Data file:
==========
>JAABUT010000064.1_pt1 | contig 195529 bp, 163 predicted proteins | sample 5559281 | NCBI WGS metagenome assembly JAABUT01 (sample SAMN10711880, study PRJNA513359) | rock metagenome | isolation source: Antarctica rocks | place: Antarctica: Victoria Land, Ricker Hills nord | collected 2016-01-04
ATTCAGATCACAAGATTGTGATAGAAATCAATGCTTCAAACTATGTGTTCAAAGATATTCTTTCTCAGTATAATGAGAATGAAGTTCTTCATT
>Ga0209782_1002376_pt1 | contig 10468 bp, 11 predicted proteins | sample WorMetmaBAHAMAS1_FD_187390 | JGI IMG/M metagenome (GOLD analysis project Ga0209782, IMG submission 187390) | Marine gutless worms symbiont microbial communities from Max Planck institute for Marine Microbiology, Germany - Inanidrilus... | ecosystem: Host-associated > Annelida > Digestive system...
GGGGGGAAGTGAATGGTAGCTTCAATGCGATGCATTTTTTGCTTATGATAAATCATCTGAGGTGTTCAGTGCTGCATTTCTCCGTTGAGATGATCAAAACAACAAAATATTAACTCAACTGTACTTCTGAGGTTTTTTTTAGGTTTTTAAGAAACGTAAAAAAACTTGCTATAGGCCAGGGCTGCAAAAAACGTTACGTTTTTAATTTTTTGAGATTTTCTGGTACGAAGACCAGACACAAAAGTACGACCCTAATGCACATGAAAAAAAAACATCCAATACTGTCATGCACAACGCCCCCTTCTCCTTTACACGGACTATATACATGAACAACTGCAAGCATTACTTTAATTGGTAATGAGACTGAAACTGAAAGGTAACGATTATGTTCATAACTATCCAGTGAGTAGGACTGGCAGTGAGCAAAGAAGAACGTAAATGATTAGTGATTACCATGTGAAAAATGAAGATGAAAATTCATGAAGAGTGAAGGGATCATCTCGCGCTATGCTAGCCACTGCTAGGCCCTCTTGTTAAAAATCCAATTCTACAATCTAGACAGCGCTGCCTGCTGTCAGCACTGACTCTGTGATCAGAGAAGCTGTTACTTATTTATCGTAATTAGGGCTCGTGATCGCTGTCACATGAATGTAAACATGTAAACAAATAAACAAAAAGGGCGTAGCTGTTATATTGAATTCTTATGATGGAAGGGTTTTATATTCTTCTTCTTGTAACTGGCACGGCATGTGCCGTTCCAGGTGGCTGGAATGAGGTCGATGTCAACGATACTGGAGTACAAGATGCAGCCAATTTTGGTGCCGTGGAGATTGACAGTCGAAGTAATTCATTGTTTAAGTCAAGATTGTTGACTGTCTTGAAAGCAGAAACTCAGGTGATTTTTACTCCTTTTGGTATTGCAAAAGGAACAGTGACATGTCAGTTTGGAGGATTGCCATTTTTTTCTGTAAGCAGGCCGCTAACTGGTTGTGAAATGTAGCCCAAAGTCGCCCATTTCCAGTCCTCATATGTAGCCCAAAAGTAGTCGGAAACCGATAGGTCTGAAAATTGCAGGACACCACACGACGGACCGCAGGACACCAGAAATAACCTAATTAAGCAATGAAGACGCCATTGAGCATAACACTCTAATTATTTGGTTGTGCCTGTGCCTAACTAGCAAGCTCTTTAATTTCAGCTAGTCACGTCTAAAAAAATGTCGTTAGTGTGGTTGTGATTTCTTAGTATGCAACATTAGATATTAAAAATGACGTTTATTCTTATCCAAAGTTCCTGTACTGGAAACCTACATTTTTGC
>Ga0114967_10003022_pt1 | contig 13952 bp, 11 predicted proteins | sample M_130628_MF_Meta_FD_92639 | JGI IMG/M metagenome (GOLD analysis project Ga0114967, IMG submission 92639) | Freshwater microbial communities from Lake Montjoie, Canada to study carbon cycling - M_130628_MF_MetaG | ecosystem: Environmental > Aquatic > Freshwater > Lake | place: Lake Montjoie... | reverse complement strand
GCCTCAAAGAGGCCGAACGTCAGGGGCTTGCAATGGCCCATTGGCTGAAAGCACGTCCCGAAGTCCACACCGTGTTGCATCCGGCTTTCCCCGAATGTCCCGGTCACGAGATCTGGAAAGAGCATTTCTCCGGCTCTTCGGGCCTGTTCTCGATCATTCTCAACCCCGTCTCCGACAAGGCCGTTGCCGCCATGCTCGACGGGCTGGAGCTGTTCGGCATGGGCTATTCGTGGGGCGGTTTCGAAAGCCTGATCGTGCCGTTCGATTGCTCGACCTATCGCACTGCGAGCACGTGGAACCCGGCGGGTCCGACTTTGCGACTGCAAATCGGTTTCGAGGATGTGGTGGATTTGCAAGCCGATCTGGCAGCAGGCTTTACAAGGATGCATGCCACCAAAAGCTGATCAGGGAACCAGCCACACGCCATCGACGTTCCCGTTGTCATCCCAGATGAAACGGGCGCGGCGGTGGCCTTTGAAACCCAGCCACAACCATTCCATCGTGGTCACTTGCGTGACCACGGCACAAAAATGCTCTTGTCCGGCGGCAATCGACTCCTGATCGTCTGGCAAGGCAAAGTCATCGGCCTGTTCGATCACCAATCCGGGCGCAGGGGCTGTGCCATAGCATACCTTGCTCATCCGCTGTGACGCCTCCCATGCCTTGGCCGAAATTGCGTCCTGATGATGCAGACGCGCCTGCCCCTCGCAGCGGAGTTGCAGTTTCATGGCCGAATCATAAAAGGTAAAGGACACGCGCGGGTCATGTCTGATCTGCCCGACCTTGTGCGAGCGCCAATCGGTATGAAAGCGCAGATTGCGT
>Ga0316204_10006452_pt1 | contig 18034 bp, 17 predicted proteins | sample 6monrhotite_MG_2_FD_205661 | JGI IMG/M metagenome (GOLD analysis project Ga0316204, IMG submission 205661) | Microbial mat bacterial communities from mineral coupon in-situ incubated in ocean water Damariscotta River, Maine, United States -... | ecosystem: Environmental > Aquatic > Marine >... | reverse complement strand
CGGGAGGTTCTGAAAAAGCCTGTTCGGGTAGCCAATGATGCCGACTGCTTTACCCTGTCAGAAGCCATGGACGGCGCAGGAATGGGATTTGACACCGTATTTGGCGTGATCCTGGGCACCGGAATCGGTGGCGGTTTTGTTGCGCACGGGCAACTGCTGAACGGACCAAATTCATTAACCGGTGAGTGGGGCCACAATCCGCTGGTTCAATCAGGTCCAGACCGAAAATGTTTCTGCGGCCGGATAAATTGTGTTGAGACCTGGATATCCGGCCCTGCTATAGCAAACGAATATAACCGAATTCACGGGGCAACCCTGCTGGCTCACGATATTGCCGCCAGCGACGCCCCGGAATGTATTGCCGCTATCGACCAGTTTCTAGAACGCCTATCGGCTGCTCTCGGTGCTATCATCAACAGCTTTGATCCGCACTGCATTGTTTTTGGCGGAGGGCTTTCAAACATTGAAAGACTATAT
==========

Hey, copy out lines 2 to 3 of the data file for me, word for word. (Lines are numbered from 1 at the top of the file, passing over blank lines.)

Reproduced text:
ATTCAGATCACAAGATTGTGATAGAAATCAATGCTTCAAACTATGTGTTCAAAGATATTCTTTCTCAGTATAATGAGAATGAAGTTCTTCATT
>Ga0209782_1002376_pt1 | contig 10468 bp, 11 predicted proteins | sample WorMetmaBAHAMAS1_FD_187390 | JGI IMG/M metagenome (GOLD analysis project Ga0209782, IMG submission 187390) | Marine gutless worms symbiont microbial communities from Max Planck institute for Marine Microbiology, Germany - Inanidrilus... | ecosystem: Host-associated > Annelida > Digestive system...